GRI Index 2018
|GRI Standard Disclosure||2018 Response|
|GRI 100: UNIVERSAL STANDARDS SERIES|
|GRI 102: General Disclosures 2017|
|102-1 Name of the organization||LifeLabs LP|
|102-2 Activities, brands, products, and services||About Us|
|102-3 Location of headquarters||Contact Us: Offices and Main Labs|
|102-4 Location of operations||Proudly serving British Columbia, Ontario and Saskatchewan|
|102-5 Ownership and legal form||About Us|
|102-6 Markets served||Proudly serving communities in British Columbia, Alberta, Ontario, and Saskatchewan, LifeLabs has experience in serving long-term care facilities every year, in addition to serving patients daily through our homecare and mobile visits. We have developed partnerships and reference testing for hospitals, and support thousand of health care providers.|
|102-7 Scale of the organization||388 centres providing service across Canada
16 LifeLabs laboratories
Performed over 116 million laboratory tests in 2018
57, 532 patient visits per day (ON – 31, 862, BC – 21, 100, SK – 2552)
Licensed to perform 65 genetics tests
|102-8 Information on employees and other workers||
Total number of employees by employment contract (permanent and temporary):
Total number of employees by employment type (full-time and part-time) by gender:
|102-9 Supply chain||
LifeLabs has a complex supply chain involving relationships with numerous suppliers in areas such as laboratory equipment, consumables, business services, goods for our operations and more. We leverage the expertise of our Quality, Safety and Environmental departments on all major procurements for assessments of risks in these areas.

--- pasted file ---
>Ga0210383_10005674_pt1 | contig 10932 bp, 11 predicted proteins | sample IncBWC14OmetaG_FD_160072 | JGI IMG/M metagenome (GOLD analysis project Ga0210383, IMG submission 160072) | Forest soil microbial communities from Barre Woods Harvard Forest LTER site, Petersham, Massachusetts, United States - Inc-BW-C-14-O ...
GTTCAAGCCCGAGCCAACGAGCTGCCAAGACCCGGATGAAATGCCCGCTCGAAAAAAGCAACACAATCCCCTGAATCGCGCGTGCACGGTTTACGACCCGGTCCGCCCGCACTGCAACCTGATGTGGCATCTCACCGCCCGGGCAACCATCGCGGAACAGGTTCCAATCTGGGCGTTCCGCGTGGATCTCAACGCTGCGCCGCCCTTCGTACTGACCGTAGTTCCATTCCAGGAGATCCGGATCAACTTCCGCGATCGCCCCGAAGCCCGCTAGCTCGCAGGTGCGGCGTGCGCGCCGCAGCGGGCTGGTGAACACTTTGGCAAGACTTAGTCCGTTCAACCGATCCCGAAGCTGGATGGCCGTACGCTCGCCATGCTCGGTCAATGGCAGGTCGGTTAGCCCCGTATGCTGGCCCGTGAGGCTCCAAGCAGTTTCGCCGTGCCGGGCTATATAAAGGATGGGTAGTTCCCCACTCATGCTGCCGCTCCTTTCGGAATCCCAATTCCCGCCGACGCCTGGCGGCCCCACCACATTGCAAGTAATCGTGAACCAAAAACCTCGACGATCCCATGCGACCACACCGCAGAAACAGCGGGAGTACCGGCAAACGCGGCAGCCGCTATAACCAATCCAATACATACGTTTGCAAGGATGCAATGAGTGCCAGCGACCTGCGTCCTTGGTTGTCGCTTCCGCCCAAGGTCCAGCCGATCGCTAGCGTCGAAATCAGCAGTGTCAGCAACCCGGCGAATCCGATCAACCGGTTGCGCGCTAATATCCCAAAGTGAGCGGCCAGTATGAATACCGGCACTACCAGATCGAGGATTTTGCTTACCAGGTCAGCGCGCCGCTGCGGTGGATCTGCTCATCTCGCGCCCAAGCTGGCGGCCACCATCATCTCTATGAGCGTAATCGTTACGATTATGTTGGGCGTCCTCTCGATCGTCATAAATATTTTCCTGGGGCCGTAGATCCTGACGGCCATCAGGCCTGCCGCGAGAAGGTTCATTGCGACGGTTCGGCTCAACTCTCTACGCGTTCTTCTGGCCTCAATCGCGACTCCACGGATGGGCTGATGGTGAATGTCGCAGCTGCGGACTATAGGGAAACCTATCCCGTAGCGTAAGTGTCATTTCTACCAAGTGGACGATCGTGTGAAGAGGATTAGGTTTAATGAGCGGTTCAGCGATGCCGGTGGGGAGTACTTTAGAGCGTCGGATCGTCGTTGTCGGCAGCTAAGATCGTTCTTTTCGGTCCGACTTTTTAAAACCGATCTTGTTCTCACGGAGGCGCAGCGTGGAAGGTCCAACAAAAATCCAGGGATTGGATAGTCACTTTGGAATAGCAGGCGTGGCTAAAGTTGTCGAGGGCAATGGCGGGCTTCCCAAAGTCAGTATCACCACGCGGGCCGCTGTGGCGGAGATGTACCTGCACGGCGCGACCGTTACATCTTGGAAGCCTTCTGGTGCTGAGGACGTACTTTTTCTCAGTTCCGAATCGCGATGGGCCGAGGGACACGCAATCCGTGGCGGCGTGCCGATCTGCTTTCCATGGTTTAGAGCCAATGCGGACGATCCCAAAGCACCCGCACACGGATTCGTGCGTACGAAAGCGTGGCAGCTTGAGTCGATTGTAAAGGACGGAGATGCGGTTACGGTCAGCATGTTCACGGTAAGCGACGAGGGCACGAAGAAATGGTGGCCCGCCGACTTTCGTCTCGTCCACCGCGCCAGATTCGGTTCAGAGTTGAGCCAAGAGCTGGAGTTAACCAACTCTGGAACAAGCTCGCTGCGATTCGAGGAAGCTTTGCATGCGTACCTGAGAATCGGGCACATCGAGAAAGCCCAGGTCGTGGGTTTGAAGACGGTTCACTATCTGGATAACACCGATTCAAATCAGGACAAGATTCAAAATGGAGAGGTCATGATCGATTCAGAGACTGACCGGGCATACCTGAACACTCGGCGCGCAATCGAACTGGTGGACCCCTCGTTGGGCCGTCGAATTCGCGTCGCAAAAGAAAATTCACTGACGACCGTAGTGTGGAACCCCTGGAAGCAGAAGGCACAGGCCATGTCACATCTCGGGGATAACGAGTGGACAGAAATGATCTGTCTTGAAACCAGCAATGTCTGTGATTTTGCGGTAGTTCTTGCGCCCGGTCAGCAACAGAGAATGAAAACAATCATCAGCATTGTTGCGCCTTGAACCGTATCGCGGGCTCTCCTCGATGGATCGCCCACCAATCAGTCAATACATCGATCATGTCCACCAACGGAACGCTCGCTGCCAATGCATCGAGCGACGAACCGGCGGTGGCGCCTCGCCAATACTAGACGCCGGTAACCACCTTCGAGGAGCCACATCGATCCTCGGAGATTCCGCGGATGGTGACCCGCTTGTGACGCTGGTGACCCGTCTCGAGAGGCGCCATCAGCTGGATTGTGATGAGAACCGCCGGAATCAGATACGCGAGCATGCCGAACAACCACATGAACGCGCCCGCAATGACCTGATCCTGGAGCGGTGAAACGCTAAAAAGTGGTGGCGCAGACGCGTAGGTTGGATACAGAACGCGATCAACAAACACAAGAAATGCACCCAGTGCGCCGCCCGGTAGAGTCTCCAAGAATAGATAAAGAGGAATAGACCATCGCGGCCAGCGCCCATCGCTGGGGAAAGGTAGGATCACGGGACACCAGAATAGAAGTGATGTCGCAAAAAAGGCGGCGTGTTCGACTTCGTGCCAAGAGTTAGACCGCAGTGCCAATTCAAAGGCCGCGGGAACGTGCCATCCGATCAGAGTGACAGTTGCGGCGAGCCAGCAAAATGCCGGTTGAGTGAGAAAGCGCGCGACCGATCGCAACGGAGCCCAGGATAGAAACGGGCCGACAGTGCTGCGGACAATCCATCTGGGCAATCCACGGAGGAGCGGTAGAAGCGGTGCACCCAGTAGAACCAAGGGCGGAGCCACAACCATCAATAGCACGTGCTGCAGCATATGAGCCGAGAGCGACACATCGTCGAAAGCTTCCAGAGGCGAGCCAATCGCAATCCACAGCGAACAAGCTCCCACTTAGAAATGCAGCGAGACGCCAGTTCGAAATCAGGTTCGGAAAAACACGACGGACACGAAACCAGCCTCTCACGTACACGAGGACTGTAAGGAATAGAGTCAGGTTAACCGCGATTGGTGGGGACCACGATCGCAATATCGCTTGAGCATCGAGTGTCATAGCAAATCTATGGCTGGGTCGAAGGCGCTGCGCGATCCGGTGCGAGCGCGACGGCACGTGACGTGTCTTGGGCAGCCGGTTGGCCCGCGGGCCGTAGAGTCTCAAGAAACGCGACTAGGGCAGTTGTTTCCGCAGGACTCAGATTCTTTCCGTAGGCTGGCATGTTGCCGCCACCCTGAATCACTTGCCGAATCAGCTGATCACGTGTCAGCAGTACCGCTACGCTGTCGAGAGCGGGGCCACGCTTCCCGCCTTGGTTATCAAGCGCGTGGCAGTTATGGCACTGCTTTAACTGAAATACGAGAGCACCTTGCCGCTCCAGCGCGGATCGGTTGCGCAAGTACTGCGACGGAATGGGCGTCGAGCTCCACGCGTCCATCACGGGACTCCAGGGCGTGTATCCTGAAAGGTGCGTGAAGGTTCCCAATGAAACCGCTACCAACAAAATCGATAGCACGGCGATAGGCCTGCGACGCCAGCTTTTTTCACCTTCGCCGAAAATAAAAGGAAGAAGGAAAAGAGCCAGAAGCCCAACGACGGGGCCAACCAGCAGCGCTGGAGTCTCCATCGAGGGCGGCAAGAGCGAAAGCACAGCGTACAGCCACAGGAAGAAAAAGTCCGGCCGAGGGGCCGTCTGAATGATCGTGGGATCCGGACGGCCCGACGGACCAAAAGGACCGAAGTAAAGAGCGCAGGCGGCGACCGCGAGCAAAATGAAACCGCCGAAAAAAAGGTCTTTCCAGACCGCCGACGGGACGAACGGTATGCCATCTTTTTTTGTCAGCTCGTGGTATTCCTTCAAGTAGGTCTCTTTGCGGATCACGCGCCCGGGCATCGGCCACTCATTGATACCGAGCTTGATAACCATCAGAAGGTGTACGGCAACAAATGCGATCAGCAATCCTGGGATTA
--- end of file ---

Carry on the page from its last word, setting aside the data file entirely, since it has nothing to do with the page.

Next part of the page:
|102-10 Significant changes to the organization and its supply chain||There were no material changes in Procurement in 2018 as an organization|
|102-13 Membership of associations||
LifeLabs is a member of a number of associations at the provincial and national level. Below are some examples of associations we engaged with in 2018:
|102-14 Statement from senior decision-maker||
2018 Sustainability Statement
|ETHICS AND INTEGRITY|
|102-16 Values, principles, standards, and norms of behavior||
LifeLabs is committed to building a culture based on our core values that are grounded in integrity, mutual respect and trust. The Code of Conduct has also been developed to lend support to our vision of “Building a Healthier Canada” and to help guide us in living our values of “Caring, One Team, Agile and Customer Driven” – every day, everywhere in the business. This Code is a guide to assist everyone at LifeLabs in making the right business decisions. It sets out principles that govern the way we carry on business, provides clarity about expectations at LifeLabs, and identifies other LifeLabs resources and policies that you can use to support decision making.
|102-17 Mechanisms for advice and concerns about ethics||
LifeLabs’ Whistleblower program is intended to encourage employees to raise serious concerns they may have around issues of compliance with Code of Conduct, applicable laws, rules, regulations and our policies where those concerns have not been adequately addressed through regular channels employees can make an anonymous report by telephone, through a dedicated website, or by mail, via our third party provider, ClearView Connects.